Moving forward, the Governor pressed the Legislature (attributing to the ambitious nature of his final budget) to approve many of these initiatives within 100 days from when he presented the budget on February 28th – many of those initiatives have yet to reach Christie’s desk. Having considered the current administration and the ambiguity that surrounded possible federal budget allocations, NJPP responded both to that uncertainty as well as the proposed state budget. The blueprint itself takes on an extremely liberal tone compared to that of the fiscally conservative Governor Christie. Calling for such action from the state like increasing the minimum wage to $15 an hour, spending caps on state tax breaks, and surcharging large employers relying on NJ FamilyCare (the state’s Medicaid expansion program) insuring its employees; the blueprint is an ambitious take on just exactly how far and wide the state government should truly span.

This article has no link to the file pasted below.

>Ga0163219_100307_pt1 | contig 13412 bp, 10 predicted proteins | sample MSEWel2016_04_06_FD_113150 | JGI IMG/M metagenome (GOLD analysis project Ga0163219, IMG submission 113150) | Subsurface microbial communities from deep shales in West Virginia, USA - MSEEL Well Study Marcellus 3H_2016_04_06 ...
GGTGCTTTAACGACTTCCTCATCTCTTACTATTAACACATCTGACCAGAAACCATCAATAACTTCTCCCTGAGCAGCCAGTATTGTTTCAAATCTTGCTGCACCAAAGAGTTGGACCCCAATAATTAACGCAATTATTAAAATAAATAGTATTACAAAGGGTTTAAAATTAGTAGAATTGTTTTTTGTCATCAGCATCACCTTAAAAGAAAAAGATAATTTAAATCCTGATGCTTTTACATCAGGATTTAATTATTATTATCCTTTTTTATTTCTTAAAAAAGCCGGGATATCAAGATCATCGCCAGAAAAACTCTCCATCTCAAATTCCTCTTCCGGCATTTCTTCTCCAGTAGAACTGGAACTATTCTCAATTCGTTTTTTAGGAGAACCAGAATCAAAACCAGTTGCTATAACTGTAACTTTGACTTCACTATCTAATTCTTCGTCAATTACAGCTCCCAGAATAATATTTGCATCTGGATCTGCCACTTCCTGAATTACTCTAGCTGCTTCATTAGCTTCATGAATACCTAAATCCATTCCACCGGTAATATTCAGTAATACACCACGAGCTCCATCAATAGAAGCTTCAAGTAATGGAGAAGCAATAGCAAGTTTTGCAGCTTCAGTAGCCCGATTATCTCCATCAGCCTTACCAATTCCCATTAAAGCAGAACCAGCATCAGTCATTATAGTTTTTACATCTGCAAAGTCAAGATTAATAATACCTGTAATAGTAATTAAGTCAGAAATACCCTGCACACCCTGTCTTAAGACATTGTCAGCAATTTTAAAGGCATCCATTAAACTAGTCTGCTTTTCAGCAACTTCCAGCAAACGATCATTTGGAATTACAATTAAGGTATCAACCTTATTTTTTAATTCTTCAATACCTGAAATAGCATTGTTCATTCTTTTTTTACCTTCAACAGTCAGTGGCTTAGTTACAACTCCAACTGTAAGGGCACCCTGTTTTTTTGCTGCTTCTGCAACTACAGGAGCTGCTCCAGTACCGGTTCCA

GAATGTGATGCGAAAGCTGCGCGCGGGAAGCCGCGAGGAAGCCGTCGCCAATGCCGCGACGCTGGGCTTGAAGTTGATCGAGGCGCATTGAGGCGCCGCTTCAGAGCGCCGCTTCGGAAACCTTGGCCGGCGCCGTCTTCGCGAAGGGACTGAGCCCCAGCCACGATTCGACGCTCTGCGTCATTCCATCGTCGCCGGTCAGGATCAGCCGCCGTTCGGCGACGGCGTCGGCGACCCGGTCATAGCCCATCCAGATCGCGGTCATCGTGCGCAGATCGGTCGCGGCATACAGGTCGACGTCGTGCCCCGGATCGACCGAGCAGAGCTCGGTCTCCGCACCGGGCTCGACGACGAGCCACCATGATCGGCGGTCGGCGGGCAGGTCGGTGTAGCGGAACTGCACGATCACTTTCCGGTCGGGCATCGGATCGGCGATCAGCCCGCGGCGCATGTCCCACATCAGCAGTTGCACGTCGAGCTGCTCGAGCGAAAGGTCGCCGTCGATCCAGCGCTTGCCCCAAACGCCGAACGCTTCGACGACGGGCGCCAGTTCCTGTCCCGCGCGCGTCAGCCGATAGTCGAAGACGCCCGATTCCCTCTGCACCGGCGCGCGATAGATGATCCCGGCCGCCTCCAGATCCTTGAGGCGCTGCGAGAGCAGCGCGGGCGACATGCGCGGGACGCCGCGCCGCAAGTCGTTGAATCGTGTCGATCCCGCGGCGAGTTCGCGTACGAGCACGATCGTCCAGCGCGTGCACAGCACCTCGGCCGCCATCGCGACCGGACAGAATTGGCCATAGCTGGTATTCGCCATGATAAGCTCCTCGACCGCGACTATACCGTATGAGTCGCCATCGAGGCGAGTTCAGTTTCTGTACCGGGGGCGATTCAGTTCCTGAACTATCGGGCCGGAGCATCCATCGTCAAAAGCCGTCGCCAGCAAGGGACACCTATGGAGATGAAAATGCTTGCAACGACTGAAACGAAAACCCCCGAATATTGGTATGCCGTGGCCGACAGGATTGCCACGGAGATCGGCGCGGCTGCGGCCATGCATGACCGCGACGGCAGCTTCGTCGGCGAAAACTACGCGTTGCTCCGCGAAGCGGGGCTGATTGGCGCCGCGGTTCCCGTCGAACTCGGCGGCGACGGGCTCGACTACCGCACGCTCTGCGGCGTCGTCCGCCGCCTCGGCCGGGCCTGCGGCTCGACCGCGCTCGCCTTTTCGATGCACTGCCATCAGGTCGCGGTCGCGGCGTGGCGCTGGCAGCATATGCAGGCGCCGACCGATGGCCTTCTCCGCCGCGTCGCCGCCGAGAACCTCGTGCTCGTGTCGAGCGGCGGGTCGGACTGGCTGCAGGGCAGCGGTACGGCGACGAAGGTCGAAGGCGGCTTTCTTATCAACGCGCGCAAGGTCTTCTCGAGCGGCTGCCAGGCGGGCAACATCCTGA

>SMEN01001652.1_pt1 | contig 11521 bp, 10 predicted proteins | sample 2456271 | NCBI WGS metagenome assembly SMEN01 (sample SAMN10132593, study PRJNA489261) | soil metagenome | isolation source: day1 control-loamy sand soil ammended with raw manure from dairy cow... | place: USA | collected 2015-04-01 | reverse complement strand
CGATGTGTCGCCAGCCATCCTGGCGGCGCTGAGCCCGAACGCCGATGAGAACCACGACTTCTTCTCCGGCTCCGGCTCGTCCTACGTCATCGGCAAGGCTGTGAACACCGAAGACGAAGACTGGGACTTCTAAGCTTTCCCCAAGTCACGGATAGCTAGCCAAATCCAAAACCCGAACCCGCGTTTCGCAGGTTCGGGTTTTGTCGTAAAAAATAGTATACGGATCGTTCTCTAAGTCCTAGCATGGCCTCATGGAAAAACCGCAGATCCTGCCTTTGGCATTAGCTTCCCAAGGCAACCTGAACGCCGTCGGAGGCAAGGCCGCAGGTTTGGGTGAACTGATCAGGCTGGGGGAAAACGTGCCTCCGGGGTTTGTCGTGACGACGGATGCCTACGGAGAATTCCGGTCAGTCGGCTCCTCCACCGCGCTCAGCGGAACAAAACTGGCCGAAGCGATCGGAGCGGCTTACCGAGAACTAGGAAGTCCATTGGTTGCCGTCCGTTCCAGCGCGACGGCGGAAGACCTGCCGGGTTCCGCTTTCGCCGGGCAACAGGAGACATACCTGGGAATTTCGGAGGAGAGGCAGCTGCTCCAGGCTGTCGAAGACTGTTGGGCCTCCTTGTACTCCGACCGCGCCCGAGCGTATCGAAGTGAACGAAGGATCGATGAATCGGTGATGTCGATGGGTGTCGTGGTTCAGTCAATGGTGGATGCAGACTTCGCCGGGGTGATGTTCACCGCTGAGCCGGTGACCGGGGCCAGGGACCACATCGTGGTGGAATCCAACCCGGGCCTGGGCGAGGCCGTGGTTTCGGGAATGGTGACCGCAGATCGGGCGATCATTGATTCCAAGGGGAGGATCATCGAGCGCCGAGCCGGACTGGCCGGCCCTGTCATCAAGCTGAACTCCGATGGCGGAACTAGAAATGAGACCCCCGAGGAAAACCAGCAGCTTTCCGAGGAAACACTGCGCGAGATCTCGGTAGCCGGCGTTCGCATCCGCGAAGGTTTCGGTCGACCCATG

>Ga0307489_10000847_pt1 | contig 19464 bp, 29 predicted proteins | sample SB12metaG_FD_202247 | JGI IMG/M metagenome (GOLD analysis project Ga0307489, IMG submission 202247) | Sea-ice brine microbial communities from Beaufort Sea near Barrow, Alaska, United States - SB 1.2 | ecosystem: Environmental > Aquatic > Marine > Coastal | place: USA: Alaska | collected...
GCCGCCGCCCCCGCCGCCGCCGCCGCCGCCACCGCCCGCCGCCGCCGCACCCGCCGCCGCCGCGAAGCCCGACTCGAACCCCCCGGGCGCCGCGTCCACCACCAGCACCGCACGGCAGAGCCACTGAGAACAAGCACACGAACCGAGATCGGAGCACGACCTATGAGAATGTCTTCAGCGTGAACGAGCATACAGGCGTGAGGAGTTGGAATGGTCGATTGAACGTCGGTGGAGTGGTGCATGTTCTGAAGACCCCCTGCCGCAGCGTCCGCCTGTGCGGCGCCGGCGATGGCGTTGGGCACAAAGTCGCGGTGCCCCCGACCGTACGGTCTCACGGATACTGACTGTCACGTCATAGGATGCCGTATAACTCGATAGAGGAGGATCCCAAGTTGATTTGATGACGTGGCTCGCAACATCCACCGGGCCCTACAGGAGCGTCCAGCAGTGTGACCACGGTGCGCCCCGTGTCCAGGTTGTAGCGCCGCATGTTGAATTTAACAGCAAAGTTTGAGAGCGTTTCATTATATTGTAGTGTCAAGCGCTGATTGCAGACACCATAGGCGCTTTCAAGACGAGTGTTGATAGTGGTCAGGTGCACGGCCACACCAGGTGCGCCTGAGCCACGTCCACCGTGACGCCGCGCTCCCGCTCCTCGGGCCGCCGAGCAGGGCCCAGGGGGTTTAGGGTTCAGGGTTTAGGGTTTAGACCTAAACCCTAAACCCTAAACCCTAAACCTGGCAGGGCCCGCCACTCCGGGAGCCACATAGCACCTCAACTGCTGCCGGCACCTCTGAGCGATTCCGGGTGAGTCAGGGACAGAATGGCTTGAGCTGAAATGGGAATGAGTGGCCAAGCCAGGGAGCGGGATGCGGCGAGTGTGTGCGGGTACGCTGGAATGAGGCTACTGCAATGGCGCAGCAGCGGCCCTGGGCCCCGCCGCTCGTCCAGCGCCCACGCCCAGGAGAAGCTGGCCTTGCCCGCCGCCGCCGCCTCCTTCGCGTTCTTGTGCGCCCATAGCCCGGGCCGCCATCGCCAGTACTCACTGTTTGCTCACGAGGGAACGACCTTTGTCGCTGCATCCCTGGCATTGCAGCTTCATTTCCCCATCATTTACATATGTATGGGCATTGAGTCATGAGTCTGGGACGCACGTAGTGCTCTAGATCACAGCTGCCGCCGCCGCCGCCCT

The issue with this kind of a blueprint, while well researched and extremely articulate – and one with which I do ideally agree – is that it almost verges on that of utopian. Much of the suggested actions NJPP is demanding from the state in this blueprint seem to live a vacuum in which political ideologies are simply not a factor. In a crisis situation which many on the left seem to find themselves under with a Trump regime, it almost gives the impression that the liberal populations of the state are throwing caution to the wind in the hopes that they can simply maintain the livelihood they have somewhat taken for granted under an Obama administration, regardless of political leanings. And I think there is something to be said about this kind of a blueprint.